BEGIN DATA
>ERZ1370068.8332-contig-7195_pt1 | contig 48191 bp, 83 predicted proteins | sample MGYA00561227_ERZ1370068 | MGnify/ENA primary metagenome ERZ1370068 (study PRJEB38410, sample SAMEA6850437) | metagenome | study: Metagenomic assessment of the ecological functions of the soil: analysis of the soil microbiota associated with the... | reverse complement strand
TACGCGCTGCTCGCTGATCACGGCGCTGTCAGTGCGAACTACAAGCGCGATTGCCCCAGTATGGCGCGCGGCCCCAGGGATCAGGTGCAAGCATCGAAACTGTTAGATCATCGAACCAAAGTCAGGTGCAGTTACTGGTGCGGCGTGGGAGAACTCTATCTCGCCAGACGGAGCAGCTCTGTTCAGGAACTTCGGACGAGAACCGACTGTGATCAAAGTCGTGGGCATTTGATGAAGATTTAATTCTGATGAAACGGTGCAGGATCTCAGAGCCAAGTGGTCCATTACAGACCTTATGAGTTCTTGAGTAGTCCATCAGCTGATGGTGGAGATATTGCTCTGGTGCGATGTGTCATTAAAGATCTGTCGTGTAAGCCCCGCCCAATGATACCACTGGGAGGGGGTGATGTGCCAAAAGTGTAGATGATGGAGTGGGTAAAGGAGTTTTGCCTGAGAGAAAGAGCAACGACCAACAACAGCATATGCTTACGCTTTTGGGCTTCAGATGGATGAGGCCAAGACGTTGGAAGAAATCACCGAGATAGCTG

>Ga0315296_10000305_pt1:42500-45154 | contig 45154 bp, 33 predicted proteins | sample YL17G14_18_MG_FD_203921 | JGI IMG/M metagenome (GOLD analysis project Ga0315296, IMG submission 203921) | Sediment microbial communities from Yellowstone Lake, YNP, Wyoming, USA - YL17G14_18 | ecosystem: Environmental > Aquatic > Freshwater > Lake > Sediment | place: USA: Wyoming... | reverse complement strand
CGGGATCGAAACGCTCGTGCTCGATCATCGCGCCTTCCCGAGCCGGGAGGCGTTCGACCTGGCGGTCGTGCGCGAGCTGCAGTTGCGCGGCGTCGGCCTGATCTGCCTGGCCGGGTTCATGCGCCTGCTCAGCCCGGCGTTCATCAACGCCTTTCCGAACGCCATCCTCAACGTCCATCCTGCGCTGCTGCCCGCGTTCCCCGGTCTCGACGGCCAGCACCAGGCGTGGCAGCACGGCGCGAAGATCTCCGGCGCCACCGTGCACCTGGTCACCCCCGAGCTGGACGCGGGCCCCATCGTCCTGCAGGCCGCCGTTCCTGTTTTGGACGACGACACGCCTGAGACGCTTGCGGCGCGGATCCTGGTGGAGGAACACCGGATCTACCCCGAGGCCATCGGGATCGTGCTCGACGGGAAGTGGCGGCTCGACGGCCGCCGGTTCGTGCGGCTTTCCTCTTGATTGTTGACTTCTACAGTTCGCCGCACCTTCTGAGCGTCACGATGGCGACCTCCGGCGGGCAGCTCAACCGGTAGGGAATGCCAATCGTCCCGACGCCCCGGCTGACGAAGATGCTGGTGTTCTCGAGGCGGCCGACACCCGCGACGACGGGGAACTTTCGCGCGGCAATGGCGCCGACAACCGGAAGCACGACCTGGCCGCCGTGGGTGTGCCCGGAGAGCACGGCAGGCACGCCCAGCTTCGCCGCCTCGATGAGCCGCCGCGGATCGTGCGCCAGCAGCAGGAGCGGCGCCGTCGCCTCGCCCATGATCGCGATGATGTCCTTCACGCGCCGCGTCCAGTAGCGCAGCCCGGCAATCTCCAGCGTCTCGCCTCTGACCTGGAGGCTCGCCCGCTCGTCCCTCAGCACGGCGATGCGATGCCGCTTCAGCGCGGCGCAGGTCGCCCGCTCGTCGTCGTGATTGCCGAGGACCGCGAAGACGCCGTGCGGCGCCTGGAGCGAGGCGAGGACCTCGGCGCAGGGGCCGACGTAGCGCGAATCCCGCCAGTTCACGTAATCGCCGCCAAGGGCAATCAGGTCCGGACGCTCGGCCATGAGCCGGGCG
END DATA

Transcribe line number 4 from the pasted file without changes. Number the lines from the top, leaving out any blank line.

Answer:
CGGGATCGAAACGCTCGTGCTCGATCATCGCGCCTTCCCGAGCCGGGAGGCGTTCGACCTGGCGGTCGTGCGCGAGCTGCAGTTGCGCGGCGTCGGCCTGATCTGCCTGGCCGGGTTCATGCGCCTGCTCAGCCCGGCGTTCATCAACGCCTTTCCGAACGCCATCCTCAACGTCCATCCTGCGCTGCTGCCCGCGTTCCCCGGTCTCGACGGCCAGCACCAGGCGTGGCAGCACGGCGCGAAGATCTCCGGCGCCACCGTGCACCTGGTCACCCCCGAGCTGGACGCGGGCCCCATCGTCCTGCAGGCCGCCGTTCCTGTTTTGGACGACGACACGCCTGAGACGCTTGCGGCGCGGATCCTGGTGGAGGAACACCGGATCTACCCCGAGGCCATCGGGATCGTGCTCGACGGGAAGTGGCGGCTCGACGGCCGCCGGTTCGTGCGGCTTTCCTCTTGATTGTTGACTTCTACAGTTCGCCGCACCTTCTGAGCGTCACGATGGCGACCTCCGGCGGGCAGCTCAACCGGTAGGGAATGCCAATCGTCCCGACGCCCCGGCTGACGAAGATGCTGGTGTTCTCGAGGCGGCCGACACCCGCGACGACGGGGAACTTTCGCGCGGCAATGGCGCCGACAACCGGAAGCACGACCTGGCCGCCGTGGGTGTGCCCGGAGAGCACGGCAGGCACGCCCAGCTTCGCCGCCTCGATGAGCCGCCGCGGATCGTGCGCCAGCAGCAGGAGCGGCGCCGTCGCCTCGCCCATGATCGCGATGATGTCCTTCACGCGCCGCGTCCAGTAGCGCAGCCCGGCAATCTCCAGCGTCTCGCCTCTGACCTGGAGGCTCGCCCGCTCGTCCCTCAGCACGGCGATGCGATGCCGCTTCAGCGCGGCGCAGGTCGCCCGCTCGTCGTCGTGATTGCCGAGGACCGCGAAGACGCCGTGCGGCGCCTGGAGCGAGGCGAGGACCTCGGCGCAGGGGCCGACGTAGCGCGAATCCCGCCAGTTCACGTAATCGCCGCCAAGGGCAATCAGGTCCGGACGCTCGGCCATGAGCCGGGCG